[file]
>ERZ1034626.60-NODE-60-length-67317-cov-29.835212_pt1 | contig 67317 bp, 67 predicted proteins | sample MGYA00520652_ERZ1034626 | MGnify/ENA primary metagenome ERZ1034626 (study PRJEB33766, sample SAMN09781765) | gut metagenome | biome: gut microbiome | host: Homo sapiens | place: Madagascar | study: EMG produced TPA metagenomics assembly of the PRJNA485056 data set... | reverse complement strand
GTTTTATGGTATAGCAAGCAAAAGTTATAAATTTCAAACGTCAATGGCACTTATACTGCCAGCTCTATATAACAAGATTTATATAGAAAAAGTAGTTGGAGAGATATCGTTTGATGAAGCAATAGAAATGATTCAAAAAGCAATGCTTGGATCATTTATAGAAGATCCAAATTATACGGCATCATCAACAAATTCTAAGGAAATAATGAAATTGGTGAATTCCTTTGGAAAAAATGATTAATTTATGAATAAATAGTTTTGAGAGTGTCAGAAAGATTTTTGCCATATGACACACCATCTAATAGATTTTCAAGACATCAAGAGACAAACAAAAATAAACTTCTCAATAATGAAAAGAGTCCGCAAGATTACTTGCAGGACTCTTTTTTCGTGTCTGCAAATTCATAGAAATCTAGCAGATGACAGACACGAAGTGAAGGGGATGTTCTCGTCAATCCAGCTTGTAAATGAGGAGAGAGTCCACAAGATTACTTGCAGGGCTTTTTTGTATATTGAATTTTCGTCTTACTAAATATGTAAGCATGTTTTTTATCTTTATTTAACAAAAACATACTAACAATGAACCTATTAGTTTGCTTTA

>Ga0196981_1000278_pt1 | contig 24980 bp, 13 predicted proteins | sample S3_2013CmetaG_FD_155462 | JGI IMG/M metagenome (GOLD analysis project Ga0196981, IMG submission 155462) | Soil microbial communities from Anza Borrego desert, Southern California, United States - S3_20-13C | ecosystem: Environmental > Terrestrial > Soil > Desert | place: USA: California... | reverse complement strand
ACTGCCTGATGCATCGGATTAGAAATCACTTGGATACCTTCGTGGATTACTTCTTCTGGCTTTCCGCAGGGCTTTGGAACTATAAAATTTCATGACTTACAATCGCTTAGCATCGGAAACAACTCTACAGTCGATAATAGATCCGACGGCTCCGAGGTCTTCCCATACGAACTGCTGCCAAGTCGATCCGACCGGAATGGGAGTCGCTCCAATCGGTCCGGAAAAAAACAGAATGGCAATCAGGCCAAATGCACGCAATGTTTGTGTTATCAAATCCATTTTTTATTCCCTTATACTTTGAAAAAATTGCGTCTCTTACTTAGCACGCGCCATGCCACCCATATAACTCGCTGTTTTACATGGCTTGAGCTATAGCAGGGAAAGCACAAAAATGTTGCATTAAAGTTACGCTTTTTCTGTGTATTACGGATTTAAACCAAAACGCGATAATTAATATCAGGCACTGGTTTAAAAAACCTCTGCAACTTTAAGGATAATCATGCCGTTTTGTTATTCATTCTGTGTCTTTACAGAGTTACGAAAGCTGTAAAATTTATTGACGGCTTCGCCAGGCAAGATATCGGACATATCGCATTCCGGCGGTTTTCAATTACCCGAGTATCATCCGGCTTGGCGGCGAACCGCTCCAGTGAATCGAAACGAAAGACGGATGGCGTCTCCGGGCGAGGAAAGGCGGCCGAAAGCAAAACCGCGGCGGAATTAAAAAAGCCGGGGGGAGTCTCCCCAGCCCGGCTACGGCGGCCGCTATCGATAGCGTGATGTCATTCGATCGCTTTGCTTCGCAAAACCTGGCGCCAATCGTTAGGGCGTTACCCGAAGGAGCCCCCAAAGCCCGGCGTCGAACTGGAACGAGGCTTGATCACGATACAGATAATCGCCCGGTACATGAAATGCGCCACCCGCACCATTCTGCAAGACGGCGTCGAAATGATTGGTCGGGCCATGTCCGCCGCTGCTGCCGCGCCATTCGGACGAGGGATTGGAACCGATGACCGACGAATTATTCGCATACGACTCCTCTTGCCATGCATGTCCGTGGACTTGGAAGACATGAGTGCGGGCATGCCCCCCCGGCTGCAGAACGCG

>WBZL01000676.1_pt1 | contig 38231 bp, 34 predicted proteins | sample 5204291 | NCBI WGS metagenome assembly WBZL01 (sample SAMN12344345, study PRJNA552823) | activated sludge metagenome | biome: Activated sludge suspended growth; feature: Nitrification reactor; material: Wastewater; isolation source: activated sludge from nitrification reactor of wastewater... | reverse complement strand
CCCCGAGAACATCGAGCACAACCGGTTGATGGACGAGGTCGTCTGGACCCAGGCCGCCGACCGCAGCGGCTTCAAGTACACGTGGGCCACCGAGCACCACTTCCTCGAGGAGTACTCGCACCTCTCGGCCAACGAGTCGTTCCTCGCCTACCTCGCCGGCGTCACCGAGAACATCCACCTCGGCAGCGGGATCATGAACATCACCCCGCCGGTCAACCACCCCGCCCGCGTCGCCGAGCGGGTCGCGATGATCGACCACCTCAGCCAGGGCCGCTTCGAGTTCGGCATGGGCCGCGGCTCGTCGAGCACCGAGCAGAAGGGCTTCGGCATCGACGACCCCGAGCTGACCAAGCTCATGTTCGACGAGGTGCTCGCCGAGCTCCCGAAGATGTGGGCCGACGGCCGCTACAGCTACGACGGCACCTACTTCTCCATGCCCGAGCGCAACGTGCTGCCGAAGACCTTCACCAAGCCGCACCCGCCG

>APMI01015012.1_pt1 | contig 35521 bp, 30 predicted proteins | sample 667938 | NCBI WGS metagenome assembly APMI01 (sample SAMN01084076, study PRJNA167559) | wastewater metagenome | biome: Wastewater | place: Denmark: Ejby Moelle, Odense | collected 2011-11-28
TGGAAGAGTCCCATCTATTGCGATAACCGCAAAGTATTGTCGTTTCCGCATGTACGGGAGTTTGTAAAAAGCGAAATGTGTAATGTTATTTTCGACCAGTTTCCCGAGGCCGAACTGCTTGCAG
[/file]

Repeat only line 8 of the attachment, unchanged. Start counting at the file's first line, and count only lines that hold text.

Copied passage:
TGGAAGAGTCCCATCTATTGCGATAACCGCAAAGTATTGTCGTTTCCGCATGTACGGGAGTTTGTAAAAAGCGAAATGTGTAATGTTATTTTCGACCAGTTTCCCGAGGCCGAACTGCTTGCAG